This goal came from Mata cutting inside from the right but then playing a reverse pass to Martial on the narrow right. He outmuscled a first defender before crossing before a second defender could reach him. Rooney prodded home from close range. Boom!
After this goal one might have expected Sunderland to become more positive in their play. They didn’t though but United did now find it easier to make chances. Perhaps this was because with a two goal cushion they were now prepared to be less cautious, more adventurous in their approach. Memphis and Mata both had good chances to increase United’s lead.
On 67 minutes Van Gaal replaced Carrick with Schweinsteiger. By this point Sunderland looked shattered and if United had been more determined to do so they could have scored several more. The problem was that United still seemed overcautious in their approach and did not take the game by the scruff of the neck. When they did threaten the Sunderland box they usually chose the wrong option.
Late substitutions change personnel but not shape
On 73 minutes Jones replaced Blind. Jones positioned himself on the right with Smalling switching across to the left. Then on 76 minutes Young replaced Memphis. Young was more direct than Memphis and seemed more prepared to deliver a cross than Memphis who had often tended to recycle the play via his midfield colleague. This paid off for United in injury time when Young beat his man on the left and picked out Mata on the far right hand side of the goal. Boom! Unmarked Mata calmly shot home to make the score 3-0 in the last minute.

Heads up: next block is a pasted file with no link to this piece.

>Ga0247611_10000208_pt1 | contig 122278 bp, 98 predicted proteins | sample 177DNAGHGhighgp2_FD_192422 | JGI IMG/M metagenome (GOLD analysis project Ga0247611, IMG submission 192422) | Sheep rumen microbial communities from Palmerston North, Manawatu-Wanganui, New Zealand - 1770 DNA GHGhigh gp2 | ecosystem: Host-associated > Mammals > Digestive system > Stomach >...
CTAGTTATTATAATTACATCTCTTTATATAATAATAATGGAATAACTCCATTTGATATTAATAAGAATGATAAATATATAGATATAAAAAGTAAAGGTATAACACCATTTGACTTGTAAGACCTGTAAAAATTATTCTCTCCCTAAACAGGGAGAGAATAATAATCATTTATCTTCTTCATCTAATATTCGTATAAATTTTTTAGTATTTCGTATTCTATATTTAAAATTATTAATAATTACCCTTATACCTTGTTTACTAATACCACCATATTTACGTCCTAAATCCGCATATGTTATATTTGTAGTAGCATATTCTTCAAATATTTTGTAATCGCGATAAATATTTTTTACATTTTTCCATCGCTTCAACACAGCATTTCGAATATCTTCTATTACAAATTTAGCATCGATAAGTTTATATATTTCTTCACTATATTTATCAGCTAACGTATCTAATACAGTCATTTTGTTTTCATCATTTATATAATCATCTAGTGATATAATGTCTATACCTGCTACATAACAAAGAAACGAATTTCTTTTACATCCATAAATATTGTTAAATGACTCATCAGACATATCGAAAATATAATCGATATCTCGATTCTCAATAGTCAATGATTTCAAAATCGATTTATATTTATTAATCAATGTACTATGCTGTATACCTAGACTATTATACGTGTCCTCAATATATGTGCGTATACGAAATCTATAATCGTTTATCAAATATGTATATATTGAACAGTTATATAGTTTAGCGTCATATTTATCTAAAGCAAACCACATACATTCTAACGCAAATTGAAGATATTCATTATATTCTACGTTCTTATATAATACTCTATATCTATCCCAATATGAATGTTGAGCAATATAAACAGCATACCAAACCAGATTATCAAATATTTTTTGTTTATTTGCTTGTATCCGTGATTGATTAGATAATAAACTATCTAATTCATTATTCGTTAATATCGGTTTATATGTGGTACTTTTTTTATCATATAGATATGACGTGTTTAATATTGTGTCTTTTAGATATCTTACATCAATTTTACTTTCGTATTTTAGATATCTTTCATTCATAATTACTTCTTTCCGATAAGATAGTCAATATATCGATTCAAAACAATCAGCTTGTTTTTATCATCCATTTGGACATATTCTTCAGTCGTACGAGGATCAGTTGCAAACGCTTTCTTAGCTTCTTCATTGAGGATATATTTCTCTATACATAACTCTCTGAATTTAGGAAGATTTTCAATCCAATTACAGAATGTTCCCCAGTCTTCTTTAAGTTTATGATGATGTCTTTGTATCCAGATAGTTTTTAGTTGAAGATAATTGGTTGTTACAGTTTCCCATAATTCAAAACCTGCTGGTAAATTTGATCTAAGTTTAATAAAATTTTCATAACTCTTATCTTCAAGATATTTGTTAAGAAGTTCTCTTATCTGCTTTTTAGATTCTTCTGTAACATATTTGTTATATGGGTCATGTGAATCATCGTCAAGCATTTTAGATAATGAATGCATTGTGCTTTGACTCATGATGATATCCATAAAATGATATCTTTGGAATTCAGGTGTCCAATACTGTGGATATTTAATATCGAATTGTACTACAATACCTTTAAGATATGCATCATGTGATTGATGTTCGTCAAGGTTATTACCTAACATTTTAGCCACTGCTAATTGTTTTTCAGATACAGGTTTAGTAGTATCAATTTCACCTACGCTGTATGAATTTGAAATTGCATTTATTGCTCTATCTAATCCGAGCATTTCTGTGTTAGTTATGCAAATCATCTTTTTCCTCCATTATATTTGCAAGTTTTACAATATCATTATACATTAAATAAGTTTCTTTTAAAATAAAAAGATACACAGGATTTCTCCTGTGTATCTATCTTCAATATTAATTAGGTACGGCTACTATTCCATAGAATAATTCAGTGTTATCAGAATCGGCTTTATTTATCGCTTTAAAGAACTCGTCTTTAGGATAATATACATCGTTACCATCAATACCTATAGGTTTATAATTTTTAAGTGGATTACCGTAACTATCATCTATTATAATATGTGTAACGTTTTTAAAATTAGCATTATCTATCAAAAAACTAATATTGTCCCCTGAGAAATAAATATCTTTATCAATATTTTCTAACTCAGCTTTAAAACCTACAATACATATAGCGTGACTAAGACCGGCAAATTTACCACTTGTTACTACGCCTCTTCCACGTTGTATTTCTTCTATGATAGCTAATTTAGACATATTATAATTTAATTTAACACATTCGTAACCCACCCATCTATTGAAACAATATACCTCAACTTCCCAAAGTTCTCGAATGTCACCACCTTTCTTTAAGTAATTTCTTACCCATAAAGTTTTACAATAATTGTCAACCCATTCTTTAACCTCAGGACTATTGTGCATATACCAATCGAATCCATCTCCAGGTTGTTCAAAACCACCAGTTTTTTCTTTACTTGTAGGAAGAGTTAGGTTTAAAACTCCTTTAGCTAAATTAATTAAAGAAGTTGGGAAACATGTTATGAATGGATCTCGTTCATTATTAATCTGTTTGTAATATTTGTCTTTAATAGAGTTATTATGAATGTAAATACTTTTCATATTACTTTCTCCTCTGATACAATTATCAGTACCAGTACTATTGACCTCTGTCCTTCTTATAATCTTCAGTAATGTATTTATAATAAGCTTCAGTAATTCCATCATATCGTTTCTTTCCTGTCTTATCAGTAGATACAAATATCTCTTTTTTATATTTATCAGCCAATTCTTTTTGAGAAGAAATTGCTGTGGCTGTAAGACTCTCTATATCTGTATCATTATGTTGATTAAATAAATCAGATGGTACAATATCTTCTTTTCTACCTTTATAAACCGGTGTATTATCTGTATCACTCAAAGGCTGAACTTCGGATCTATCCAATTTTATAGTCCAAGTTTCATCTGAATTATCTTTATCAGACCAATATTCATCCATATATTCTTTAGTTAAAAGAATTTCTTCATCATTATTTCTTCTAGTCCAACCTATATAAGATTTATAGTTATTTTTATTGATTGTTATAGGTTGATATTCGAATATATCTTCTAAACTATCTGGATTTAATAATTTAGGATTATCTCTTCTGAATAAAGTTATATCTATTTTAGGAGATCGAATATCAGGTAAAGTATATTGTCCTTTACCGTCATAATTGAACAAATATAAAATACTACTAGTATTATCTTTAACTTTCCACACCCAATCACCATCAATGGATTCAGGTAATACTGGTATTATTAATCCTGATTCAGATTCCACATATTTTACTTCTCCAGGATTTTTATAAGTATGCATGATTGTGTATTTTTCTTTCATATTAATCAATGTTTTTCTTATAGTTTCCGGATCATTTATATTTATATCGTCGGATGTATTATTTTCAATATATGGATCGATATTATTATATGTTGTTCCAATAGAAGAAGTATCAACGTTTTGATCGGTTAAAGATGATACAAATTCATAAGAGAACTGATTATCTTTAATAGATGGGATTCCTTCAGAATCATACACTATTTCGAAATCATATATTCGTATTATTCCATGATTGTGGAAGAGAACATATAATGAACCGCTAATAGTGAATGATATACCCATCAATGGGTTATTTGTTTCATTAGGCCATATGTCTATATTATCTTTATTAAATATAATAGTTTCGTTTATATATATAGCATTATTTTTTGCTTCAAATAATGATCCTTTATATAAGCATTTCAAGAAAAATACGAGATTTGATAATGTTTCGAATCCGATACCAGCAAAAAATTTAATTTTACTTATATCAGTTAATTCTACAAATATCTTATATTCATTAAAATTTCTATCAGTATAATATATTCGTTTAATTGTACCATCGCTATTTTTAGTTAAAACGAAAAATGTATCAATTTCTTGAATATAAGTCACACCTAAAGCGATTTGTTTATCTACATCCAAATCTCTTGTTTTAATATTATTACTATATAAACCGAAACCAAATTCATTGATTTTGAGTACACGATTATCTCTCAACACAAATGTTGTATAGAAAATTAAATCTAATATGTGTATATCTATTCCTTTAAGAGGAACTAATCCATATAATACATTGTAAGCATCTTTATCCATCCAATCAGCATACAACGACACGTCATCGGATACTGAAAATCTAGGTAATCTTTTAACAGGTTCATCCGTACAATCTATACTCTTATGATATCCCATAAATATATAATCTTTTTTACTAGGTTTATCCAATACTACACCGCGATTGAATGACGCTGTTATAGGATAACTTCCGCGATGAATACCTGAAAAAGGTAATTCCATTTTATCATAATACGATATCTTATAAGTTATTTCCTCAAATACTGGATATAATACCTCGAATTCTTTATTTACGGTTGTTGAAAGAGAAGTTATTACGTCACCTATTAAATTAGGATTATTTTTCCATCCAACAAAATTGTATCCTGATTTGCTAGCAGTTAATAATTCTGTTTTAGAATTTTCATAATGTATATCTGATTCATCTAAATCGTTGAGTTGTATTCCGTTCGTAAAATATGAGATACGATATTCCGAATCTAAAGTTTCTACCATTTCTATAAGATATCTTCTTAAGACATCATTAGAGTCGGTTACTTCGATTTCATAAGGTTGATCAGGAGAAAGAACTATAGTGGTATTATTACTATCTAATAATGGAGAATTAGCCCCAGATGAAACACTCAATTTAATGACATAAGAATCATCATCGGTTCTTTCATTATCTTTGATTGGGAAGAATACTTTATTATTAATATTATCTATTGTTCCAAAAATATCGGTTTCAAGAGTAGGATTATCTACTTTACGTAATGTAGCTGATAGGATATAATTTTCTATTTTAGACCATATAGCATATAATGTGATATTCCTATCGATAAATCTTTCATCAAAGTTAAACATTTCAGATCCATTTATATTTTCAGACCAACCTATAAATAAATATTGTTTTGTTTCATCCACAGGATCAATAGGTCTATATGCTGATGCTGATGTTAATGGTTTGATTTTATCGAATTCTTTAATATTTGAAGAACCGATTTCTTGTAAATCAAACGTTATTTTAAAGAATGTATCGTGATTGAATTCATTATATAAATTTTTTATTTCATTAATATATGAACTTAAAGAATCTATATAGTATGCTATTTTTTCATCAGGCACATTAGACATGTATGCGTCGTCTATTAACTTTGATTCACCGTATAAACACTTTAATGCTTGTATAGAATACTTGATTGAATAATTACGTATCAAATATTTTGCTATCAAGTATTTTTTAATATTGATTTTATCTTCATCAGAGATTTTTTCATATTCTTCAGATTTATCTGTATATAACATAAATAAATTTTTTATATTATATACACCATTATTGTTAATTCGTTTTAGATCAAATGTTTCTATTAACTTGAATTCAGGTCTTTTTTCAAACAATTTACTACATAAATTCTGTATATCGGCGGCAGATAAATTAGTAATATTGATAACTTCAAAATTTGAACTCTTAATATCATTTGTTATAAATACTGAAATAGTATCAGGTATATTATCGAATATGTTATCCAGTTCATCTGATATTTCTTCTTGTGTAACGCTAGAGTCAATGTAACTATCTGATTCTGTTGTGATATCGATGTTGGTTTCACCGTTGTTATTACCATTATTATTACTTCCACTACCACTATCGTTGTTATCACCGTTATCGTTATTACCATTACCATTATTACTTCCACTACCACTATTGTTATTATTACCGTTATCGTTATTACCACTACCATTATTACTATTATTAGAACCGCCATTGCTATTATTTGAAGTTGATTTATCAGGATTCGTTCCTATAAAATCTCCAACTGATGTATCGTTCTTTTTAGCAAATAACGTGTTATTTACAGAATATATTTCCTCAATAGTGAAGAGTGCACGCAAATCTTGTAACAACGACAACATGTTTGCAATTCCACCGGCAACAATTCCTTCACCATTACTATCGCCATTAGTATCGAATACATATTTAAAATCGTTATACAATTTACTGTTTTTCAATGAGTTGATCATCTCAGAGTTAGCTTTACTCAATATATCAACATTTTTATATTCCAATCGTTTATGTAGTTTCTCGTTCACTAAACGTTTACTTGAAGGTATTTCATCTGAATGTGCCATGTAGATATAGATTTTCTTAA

United go top and that is always a good thing. This was another unspectacular win though with United controlling the game and tiring Sunderland out. Having taken a two goal league by the 46th minute however one would have liked United to be a little more positive in their play.
Mata, Rooney and Valencia all played well. Darmian, playing on the left rather than the right held his own, although the Sunderland offered minimal threat. Continuing to play with two pivots getting the balance right in that area of the pitch is critical in games when the opposition sits back. When Carrick and Schneiderlin play together there is something missing. Both players concentrate on keeping the team shape and usually take the easy passing option. Schweinsteiger brings something extra. His passing and movement if far more inventive and adventurous; he is far more likely to press forward and so force the opposition to commit players disturbing their defensive shape.
But top is top.